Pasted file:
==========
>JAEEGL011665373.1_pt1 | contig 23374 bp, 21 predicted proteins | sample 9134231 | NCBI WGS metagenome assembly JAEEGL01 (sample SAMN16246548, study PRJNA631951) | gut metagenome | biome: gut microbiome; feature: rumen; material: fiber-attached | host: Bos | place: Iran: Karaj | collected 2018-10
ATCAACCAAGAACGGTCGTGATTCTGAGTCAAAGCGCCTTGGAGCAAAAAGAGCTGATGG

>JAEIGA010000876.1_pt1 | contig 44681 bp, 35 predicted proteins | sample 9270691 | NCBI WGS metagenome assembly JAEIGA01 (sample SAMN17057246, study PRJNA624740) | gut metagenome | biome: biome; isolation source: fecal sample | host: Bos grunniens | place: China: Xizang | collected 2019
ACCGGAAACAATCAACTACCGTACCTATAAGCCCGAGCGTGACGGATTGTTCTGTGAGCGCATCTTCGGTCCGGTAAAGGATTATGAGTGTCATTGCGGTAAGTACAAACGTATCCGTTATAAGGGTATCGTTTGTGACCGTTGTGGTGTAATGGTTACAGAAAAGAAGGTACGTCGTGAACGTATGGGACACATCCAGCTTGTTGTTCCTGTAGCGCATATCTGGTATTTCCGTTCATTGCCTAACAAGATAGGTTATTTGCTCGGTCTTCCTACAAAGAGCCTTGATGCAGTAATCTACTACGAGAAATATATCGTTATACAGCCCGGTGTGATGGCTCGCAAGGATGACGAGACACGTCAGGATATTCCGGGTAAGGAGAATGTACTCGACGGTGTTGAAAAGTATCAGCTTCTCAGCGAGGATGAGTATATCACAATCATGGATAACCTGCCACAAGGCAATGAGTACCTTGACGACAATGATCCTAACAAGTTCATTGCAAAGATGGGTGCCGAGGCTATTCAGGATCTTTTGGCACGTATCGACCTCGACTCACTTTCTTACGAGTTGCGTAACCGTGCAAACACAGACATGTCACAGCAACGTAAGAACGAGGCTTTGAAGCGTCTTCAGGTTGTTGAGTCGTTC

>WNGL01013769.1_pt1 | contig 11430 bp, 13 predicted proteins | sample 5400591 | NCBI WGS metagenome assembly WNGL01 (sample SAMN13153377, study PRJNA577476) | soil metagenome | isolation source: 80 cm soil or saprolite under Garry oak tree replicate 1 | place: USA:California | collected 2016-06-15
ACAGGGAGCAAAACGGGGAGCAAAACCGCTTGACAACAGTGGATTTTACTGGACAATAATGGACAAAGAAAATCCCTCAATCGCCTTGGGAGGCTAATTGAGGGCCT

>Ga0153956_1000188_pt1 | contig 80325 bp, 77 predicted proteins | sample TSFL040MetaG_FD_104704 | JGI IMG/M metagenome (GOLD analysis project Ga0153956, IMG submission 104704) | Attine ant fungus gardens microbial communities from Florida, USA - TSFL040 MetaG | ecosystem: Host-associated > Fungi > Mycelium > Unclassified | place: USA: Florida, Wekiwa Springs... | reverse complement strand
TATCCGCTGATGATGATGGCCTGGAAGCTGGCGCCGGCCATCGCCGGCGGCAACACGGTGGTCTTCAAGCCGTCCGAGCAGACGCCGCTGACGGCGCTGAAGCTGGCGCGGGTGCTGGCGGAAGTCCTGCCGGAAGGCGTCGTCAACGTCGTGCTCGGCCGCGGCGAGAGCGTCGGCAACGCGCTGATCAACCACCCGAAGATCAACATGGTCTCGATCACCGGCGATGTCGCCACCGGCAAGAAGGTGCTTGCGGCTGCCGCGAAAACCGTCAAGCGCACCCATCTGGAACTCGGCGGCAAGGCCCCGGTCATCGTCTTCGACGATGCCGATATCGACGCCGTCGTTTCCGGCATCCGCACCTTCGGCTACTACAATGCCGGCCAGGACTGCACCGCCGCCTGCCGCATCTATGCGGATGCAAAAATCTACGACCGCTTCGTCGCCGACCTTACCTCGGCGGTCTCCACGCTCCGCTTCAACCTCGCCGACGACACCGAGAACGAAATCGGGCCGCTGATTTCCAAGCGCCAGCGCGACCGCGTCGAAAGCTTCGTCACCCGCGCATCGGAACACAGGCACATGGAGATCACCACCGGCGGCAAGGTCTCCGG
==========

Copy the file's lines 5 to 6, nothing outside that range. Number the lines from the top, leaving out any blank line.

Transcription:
>WNGL01013769.1_pt1 | contig 11430 bp, 13 predicted proteins | sample 5400591 | NCBI WGS metagenome assembly WNGL01 (sample SAMN13153377, study PRJNA577476) | soil metagenome | isolation source: 80 cm soil or saprolite under Garry oak tree replicate 1 | place: USA:California | collected 2016-06-15
ACAGGGAGCAAAACGGGGAGCAAAACCGCTTGACAACAGTGGATTTTACTGGACAATAATGGACAAAGAAAATCCCTCAATCGCCTTGGGAGGCTAATTGAGGGCCT